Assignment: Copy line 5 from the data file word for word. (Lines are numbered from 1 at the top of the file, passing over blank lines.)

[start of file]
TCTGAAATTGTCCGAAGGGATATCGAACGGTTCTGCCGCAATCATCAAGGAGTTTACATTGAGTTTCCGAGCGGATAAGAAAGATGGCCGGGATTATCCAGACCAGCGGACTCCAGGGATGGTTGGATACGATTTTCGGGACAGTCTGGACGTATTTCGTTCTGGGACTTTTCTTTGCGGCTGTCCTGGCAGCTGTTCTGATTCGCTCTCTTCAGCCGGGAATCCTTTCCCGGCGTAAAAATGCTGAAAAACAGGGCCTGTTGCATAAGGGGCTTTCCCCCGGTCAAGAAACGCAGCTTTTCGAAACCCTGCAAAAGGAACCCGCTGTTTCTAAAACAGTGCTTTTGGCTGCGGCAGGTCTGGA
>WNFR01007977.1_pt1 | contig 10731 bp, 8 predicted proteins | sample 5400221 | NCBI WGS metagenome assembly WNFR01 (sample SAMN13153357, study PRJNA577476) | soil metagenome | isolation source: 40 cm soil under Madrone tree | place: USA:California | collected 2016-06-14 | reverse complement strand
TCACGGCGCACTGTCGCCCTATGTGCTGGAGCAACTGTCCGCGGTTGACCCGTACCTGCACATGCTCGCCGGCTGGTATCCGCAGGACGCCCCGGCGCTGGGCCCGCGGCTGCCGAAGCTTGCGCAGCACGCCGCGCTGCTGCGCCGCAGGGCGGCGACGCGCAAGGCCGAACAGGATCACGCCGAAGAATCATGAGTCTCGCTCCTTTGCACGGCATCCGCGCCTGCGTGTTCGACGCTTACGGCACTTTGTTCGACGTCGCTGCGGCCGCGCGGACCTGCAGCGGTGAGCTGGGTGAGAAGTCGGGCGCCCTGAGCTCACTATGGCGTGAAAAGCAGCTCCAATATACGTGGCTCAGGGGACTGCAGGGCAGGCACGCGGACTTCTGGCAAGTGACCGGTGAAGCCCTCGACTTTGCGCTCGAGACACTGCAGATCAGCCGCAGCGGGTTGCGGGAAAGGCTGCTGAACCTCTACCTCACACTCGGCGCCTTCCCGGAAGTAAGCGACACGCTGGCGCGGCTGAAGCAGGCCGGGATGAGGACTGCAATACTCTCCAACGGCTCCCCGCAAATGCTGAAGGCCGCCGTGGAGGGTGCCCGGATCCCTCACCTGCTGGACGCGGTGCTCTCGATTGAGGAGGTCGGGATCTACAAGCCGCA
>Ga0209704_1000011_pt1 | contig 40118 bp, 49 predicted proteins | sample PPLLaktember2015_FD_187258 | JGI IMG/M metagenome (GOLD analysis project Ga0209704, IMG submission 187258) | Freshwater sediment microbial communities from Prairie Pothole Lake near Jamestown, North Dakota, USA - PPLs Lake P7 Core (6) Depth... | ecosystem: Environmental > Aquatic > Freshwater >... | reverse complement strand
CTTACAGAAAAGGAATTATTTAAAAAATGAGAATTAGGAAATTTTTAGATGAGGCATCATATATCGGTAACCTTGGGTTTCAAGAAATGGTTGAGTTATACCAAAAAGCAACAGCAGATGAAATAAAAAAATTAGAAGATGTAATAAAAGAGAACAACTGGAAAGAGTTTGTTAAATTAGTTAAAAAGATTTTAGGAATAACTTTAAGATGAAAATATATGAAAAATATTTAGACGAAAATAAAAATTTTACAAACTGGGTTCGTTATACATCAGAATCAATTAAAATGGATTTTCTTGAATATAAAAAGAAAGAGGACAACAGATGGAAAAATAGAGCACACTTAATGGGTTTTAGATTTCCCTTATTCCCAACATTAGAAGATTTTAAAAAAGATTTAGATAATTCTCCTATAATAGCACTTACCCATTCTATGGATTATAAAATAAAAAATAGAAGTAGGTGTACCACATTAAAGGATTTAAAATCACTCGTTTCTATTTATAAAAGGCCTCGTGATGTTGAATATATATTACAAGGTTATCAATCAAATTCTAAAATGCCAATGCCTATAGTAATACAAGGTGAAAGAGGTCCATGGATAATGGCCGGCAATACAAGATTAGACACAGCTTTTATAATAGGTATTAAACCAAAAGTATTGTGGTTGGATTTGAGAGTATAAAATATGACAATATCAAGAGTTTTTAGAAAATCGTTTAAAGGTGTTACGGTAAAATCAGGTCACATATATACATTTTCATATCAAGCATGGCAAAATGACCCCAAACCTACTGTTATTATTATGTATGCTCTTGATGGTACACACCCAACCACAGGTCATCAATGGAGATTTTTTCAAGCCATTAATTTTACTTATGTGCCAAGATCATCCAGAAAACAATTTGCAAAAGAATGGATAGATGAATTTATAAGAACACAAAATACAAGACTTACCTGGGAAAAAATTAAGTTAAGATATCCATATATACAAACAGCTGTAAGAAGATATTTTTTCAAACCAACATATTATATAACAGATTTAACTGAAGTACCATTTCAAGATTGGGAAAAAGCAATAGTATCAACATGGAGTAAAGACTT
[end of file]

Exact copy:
CTTACAGAAAAGGAATTATTTAAAAAATGAGAATTAGGAAATTTTTAGATGAGGCATCATATATCGGTAACCTTGGGTTTCAAGAAATGGTTGAGTTATACCAAAAAGCAACAGCAGATGAAATAAAAAAATTAGAAGATGTAATAAAAGAGAACAACTGGAAAGAGTTTGTTAAATTAGTTAAAAAGATTTTAGGAATAACTTTAAGATGAAAATATATGAAAAATATTTAGACGAAAATAAAAATTTTACAAACTGGGTTCGTTATACATCAGAATCAATTAAAATGGATTTTCTTGAATATAAAAAGAAAGAGGACAACAGATGGAAAAATAGAGCACACTTAATGGGTTTTAGATTTCCCTTATTCCCAACATTAGAAGATTTTAAAAAAGATTTAGATAATTCTCCTATAATAGCACTTACCCATTCTATGGATTATAAAATAAAAAATAGAAGTAGGTGTACCACATTAAAGGATTTAAAATCACTCGTTTCTATTTATAAAAGGCCTCGTGATGTTGAATATATATTACAAGGTTATCAATCAAATTCTAAAATGCCAATGCCTATAGTAATACAAGGTGAAAGAGGTCCATGGATAATGGCCGGCAATACAAGATTAGACACAGCTTTTATAATAGGTATTAAACCAAAAGTATTGTGGTTGGATTTGAGAGTATAAAATATGACAATATCAAGAGTTTTTAGAAAATCGTTTAAAGGTGTTACGGTAAAATCAGGTCACATATATACATTTTCATATCAAGCATGGCAAAATGACCCCAAACCTACTGTTATTATTATGTATGCTCTTGATGGTACACACCCAACCACAGGTCATCAATGGAGATTTTTTCAAGCCATTAATTTTACTTATGTGCCAAGATCATCCAGAAAACAATTTGCAAAAGAATGGATAGATGAATTTATAAGAACACAAAATACAAGACTTACCTGGGAAAAAATTAAGTTAAGATATCCATATATACAAACAGCTGTAAGAAGATATTTTTTCAAACCAACATATTATATAACAGATTTAACTGAAGTACCATTTCAAGATTGGGAAAAAGCAATAGTATCAACATGGAGTAAAGACTT